UK market overview
In October, the Jones Lang LaSalle Balanced Fund Index rose 0.58%, pushing the 12- month return into positive territory, to 0.47%, writes Ashley Marks. That figure rises to 4.58% including secondary market pricing, highlighting the positive swing in pricing over the period. Secondary market pricing has improved by 4.09% over the past 12 months. Bid pricing continues to move in, as potential investors find it hard to find willing sellers in the most sought-after funds.
Pricing was largely unchanged last month. Demand is strong, with pricing mostly between NAV and offer price, and some managers issuing new units at offer price. There has been a turnaround for most funds with past liquidity problems. For example, in the past nine months Rockspring Hanover’s pricing has moved from a 20% discount to trade at a 1.6% discount. UBS Triton’s NAV has increased around 2% in the past three months, making it a top performer, after restructuring and reducing its redemption queue. Its pricing has also gone from a deep discount earlier this year to close to bid price.
Retail fund pricing firmed up in October, driven by deals in Standard Life’s Shopping Centre fund, the pricing of which improved from a discount of c. 6% to c. 4%. Demand for Lend Lease Retail Partnership and Henderson Shopping Centres remains strong, with pricing improving to around 6% discounts to NAV. Of the retail warehouse funds, activity is increasing in both Henderson, with pricing moving from a 5% to 4% discount, and Hercules, with pricing improving from c. 9% to c. 6% discount to NAV. Potential investors are largely driven by these funds’ attractive income distribution yield.
Trading in L&G IPIF and SWIP AIPUT is thin, as sellers remain scarce. Demand is still rising (and is now above NAV), as potential investors increase their pricing to reflect the funds’ strong Q3 performance; their NAV is up by a minimum of around a 3.5% increase in capital values.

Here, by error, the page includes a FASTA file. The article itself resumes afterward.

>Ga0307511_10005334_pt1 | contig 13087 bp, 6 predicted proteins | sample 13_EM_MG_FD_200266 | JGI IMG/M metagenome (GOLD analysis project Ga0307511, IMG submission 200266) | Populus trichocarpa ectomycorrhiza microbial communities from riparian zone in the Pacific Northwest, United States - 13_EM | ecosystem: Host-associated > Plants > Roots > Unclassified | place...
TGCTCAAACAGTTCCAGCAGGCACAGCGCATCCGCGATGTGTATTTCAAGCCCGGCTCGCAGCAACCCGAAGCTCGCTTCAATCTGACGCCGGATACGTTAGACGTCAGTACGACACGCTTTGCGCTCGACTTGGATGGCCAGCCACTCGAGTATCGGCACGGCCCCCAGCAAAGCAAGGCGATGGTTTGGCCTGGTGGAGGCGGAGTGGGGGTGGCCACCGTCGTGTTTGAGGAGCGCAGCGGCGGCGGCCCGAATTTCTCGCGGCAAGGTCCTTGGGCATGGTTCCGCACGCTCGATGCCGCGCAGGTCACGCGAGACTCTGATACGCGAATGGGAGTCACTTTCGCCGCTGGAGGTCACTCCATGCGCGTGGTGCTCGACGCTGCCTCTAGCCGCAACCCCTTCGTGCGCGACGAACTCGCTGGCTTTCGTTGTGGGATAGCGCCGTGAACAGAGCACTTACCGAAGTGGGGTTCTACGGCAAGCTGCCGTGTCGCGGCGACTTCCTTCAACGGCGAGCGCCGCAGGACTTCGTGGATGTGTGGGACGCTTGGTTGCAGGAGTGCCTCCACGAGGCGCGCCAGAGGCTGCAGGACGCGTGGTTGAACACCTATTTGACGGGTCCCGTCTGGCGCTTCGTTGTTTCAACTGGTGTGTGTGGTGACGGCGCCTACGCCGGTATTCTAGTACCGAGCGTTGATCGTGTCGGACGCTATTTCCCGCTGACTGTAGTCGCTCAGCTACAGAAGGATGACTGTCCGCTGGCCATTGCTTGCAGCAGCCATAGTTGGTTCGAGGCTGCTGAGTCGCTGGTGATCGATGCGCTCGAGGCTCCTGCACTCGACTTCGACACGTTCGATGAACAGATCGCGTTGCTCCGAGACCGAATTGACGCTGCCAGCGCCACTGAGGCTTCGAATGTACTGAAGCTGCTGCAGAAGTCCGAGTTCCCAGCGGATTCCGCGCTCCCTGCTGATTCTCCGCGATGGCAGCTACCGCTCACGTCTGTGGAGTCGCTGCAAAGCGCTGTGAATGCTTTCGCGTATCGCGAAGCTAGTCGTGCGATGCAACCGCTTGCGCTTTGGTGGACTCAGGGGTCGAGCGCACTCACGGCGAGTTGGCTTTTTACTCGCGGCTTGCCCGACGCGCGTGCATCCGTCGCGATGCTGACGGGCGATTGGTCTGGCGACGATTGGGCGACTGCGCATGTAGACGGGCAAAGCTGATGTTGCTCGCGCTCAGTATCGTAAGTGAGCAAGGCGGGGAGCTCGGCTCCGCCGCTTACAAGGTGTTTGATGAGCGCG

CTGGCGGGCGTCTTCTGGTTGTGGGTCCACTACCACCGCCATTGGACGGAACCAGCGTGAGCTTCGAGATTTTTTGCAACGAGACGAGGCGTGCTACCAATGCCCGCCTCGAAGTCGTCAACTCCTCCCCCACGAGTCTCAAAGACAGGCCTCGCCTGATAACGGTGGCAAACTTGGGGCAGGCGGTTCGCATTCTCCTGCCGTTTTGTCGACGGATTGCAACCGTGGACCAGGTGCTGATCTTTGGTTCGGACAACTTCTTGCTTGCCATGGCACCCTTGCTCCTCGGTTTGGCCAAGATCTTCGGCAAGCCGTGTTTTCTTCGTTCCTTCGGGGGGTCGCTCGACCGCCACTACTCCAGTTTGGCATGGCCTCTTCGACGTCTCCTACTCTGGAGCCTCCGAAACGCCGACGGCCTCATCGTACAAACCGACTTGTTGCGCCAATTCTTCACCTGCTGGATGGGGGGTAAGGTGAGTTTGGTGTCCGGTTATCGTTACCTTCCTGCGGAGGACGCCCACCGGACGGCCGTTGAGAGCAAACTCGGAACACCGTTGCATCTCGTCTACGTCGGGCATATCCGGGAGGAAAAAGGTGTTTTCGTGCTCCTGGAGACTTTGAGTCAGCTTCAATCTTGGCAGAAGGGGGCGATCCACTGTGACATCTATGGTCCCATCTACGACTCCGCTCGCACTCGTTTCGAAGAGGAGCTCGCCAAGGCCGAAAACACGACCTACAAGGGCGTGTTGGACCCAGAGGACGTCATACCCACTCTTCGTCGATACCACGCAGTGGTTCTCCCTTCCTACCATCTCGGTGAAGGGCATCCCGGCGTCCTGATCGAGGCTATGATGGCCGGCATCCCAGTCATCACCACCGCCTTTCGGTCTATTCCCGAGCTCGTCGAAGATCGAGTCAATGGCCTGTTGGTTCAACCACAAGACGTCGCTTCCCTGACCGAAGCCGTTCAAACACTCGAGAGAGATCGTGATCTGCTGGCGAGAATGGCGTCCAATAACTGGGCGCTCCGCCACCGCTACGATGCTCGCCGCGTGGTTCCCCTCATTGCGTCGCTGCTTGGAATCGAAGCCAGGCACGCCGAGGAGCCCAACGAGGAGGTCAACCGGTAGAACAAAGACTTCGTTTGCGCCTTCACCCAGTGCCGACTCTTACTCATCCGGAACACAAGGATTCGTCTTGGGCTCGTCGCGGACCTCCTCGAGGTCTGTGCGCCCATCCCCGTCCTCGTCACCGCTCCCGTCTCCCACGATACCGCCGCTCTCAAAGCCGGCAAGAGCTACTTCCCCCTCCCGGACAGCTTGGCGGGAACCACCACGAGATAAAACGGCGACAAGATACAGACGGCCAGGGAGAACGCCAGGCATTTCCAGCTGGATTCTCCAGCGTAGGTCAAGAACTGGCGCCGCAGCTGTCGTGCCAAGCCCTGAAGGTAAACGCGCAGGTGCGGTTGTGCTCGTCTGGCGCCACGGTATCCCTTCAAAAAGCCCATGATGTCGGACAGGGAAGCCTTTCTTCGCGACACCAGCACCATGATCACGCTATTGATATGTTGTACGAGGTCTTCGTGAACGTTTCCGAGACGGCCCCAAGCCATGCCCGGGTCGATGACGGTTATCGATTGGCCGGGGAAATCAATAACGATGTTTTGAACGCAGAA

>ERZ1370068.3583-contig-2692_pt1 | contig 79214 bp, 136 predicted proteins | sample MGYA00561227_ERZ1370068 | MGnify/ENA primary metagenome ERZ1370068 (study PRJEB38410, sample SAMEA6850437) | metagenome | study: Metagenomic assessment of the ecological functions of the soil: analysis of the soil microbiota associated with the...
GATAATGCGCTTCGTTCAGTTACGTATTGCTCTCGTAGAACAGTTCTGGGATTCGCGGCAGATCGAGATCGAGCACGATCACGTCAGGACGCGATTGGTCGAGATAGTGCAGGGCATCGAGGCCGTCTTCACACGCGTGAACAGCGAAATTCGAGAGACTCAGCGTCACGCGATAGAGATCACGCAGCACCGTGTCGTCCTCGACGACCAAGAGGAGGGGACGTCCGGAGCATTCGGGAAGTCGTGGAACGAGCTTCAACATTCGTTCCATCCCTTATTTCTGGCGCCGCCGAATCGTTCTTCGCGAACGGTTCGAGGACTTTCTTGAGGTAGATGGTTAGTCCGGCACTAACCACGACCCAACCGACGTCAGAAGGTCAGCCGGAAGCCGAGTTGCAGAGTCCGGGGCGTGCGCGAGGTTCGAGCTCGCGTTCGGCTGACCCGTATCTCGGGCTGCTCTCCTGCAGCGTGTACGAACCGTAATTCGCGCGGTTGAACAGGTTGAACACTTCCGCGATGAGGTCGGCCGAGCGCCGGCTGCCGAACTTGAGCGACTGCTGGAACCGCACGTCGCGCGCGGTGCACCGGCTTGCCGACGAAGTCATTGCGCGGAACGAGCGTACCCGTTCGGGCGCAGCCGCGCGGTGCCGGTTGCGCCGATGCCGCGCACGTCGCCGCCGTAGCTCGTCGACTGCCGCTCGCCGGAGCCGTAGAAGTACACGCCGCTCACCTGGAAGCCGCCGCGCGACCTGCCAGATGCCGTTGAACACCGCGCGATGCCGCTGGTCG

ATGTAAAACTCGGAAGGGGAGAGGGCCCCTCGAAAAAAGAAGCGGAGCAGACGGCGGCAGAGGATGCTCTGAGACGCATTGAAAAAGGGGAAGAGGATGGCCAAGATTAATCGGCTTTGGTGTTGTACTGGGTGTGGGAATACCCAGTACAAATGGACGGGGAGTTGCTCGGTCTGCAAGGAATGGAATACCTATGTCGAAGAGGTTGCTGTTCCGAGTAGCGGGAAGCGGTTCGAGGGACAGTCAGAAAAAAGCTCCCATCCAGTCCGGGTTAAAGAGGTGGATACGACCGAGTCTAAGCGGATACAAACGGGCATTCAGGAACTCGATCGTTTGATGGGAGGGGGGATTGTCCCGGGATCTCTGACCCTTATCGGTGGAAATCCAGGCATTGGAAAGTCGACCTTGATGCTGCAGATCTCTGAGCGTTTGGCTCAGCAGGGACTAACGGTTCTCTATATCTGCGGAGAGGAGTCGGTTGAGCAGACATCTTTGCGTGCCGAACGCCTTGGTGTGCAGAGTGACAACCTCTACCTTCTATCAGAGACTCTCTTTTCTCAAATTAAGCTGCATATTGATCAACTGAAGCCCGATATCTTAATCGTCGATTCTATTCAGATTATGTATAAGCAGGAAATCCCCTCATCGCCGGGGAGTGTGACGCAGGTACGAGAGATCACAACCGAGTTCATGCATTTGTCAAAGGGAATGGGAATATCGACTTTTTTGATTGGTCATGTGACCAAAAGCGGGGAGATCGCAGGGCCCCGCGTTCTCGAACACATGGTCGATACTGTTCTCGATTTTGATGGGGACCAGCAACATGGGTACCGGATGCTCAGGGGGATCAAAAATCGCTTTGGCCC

Trading in office funds reflects increased investment in Central London. WELPUT is the stand-out performer, with around a 6% jump in capital value in the past three months and a 3%-plus capital uplift in October. CLOF’s NAV rose around 3% in the past three months. Trading remains thin in these two funds, but activity should step up as investors seek to increase their central London exposure.
There is still strong demand for L&G Leisure, at or above around a 2% premium to NAV. Investors are unwilling to sell their leisure exposure, with few alternatives available since X-Leisure removed all but two of its investors. Unite is the preferred student housing fund, with sellers seeking to exit at NAV, compared to Cordea Savills, which has sellers at -5%.
Most buyers are targeting well-performing funds with low gearing, core assets and that distribute income. Opportunistic buyers are seeking funds at a double-digit discount, where the expiry/wind-up is relatively certain.
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